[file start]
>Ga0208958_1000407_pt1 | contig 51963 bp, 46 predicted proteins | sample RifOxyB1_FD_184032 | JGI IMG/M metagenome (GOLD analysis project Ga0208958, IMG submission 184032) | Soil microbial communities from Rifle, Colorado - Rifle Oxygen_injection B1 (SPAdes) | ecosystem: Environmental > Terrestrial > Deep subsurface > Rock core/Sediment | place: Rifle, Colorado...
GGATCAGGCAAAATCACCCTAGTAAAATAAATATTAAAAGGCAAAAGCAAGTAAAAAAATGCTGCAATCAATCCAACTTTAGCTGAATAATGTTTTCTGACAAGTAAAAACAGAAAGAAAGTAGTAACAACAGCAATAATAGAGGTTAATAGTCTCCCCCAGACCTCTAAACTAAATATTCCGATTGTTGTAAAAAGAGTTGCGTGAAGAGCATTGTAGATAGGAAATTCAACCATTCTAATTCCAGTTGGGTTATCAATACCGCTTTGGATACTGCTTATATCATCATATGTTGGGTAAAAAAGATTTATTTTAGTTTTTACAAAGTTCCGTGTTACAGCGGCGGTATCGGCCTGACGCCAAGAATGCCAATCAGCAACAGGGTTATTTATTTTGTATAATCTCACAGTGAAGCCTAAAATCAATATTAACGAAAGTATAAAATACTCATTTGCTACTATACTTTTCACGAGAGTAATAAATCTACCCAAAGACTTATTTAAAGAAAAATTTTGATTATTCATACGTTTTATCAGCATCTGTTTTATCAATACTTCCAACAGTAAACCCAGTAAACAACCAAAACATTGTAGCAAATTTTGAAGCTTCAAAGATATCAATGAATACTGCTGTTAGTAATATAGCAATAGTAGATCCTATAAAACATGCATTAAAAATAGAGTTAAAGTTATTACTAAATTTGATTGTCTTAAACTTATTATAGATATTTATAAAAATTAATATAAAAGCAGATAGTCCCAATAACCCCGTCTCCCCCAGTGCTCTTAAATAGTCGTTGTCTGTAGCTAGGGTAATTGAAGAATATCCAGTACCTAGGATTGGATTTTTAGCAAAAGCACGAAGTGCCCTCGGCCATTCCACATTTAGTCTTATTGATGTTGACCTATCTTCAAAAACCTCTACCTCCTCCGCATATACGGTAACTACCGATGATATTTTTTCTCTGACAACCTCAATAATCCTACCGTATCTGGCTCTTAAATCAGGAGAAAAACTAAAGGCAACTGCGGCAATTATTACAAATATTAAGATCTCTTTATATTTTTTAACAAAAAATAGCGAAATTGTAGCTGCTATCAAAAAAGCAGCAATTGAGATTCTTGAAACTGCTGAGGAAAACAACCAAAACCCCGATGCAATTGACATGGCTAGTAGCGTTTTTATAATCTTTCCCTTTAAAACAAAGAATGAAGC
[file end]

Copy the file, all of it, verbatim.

>Ga0208958_1000407_pt1 | contig 51963 bp, 46 predicted proteins | sample RifOxyB1_FD_184032 | JGI IMG/M metagenome (GOLD analysis project Ga0208958, IMG submission 184032) | Soil microbial communities from Rifle, Colorado - Rifle Oxygen_injection B1 (SPAdes) | ecosystem: Environmental > Terrestrial > Deep subsurface > Rock core/Sediment | place: Rifle, Colorado...
GGATCAGGCAAAATCACCCTAGTAAAATAAATATTAAAAGGCAAAAGCAAGTAAAAAAATGCTGCAATCAATCCAACTTTAGCTGAATAATGTTTTCTGACAAGTAAAAACAGAAAGAAAGTAGTAACAACAGCAATAATAGAGGTTAATAGTCTCCCCCAGACCTCTAAACTAAATATTCCGATTGTTGTAAAAAGAGTTGCGTGAAGAGCATTGTAGATAGGAAATTCAACCATTCTAATTCCAGTTGGGTTATCAATACCGCTTTGGATACTGCTTATATCATCATATGTTGGGTAAAAAAGATTTATTTTAGTTTTTACAAAGTTCCGTGTTACAGCGGCGGTATCGGCCTGACGCCAAGAATGCCAATCAGCAACAGGGTTATTTATTTTGTATAATCTCACAGTGAAGCCTAAAATCAATATTAACGAAAGTATAAAATACTCATTTGCTACTATACTTTTCACGAGAGTAATAAATCTACCCAAAGACTTATTTAAAGAAAAATTTTGATTATTCATACGTTTTATCAGCATCTGTTTTATCAATACTTCCAACAGTAAACCCAGTAAACAACCAAAACATTGTAGCAAATTTTGAAGCTTCAAAGATATCAATGAATACTGCTGTTAGTAATATAGCAATAGTAGATCCTATAAAACATGCATTAAAAATAGAGTTAAAGTTATTACTAAATTTGATTGTCTTAAACTTATTATAGATATTTATAAAAATTAATATAAAAGCAGATAGTCCCAATAACCCCGTCTCCCCCAGTGCTCTTAAATAGTCGTTGTCTGTAGCTAGGGTAATTGAAGAATATCCAGTACCTAGGATTGGATTTTTAGCAAAAGCACGAAGTGCCCTCGGCCATTCCACATTTAGTCTTATTGATGTTGACCTATCTTCAAAAACCTCTACCTCCTCCGCATATACGGTAACTACCGATGATATTTTTTCTCTGACAACCTCAATAATCCTACCGTATCTGGCTCTTAAATCAGGAGAAAAACTAAAGGCAACTGCGGCAATTATTACAAATATTAAGATCTCTTTATATTTTTTAACAAAAAATAGCGAAATTGTAGCTGCTATCAAAAAAGCAGCAATTGAGATTCTTGAAACTGCTGAGGAAAACAACCAAAACCCCGATGCAATTGACATGGCTAGTAGCGTTTTTATAATCTTTCCCTTTAAAACAAAGAATGAAGC